It is highly probable that the “life cycle” of a taxon is not a result of its ageing and real changes in the traits of the relevant species. It is more probably a manifestation of mathematical laws following from the existence of fluctuations in speciation rates within a single phylogenetic line and also a consequence of the manner in which we obtain input data. A taxon that did not undergo at least one period of radiation has a very low chance of surviving in nature long enough for us to be able to observe it in the paleontological record and thus of being included in our considerations. There is low probability that a taxon will be subject to constant radiation; radiation is apparently always caused by some specific, relatively rare anagenetic change (see XXVI.2.1). The probability of radiation of a certain line is simultaneously apparently negatively affected by the overall biodiversity in the environment (see, e.g., the king of the hill effect, XXII.5.5, and the discussion of the model of the ecological network, XXII.7). As a consequence, a global balance is apparently maintained between the rate of speciation and the rate of extinction. However, this means that a taxon that does not undergo radiation in time becomes extinct. Obviously, once a taxon has become extinct, it can no longer undergo radiation and can thus not return to the paleontological record.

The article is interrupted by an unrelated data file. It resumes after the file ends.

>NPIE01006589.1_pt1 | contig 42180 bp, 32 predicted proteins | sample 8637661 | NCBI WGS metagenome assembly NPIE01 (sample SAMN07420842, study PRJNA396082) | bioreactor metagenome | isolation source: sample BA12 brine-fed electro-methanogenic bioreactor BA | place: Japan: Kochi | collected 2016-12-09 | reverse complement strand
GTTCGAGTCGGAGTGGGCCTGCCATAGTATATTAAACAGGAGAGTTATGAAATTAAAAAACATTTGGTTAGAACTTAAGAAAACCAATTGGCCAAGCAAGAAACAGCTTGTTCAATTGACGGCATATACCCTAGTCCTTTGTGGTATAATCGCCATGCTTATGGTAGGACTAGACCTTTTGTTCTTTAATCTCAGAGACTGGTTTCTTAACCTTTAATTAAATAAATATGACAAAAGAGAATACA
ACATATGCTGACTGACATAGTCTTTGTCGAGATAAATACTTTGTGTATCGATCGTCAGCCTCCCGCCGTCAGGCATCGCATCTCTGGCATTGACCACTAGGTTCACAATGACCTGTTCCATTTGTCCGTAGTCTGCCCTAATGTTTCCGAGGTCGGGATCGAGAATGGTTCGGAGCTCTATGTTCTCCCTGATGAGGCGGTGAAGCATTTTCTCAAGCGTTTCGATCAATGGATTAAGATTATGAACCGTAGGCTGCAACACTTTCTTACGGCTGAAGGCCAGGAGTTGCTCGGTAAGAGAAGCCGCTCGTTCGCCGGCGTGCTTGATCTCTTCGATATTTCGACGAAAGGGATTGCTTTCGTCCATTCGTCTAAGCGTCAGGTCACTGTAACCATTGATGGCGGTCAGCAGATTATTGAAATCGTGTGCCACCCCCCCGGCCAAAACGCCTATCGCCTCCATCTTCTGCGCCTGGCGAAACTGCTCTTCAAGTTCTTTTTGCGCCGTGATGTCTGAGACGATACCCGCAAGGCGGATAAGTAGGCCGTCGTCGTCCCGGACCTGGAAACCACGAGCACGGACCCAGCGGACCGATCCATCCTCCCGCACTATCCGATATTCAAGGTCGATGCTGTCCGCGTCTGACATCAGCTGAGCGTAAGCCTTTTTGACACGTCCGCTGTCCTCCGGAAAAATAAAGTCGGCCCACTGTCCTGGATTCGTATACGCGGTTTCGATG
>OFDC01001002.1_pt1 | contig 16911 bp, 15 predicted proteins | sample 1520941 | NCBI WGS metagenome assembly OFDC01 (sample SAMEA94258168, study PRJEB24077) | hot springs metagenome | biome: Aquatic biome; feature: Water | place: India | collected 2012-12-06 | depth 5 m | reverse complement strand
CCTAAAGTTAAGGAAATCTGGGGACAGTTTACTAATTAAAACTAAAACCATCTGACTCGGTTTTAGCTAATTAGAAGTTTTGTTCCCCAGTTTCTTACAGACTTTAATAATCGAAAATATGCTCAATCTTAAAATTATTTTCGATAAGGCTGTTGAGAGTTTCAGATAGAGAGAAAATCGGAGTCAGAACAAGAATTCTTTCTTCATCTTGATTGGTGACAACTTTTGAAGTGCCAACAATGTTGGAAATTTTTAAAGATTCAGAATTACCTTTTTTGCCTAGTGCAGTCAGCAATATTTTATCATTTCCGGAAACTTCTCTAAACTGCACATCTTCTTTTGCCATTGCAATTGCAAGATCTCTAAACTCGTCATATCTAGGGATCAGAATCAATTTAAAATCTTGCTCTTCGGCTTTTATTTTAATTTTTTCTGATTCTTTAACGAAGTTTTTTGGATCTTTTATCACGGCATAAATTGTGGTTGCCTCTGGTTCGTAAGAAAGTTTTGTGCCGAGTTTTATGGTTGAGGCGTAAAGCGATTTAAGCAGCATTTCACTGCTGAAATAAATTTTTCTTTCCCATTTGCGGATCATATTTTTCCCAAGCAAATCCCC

An alternative explanation is provided by the theory of frozen plasticity, according to which all evolutionary lines gradually age (and thus increasingly old lines emerge) {15429}. Old lines have reduced probability of evolutionary thawing and formation of new fundamental anagenetic features – and thus important evolutionary radiation, as more and more traits that were originally capable of thawing following peripatric speciation become permanently frozen. This phenomenon could explain why, for example, the great majority of disparities, the great majority of animal strains evolved in the Cambrian and, since that time, the number of basic body plans has tended to decrease on the Earth {12783}.

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The classical Darwinian theory of evolution can explain the evolution of adaptive traits only in asexual organisms. The frozen plasticity theory is much more general: It can also explain the origin and evolution of adaptive traits in both asexual and sexual organisms Read more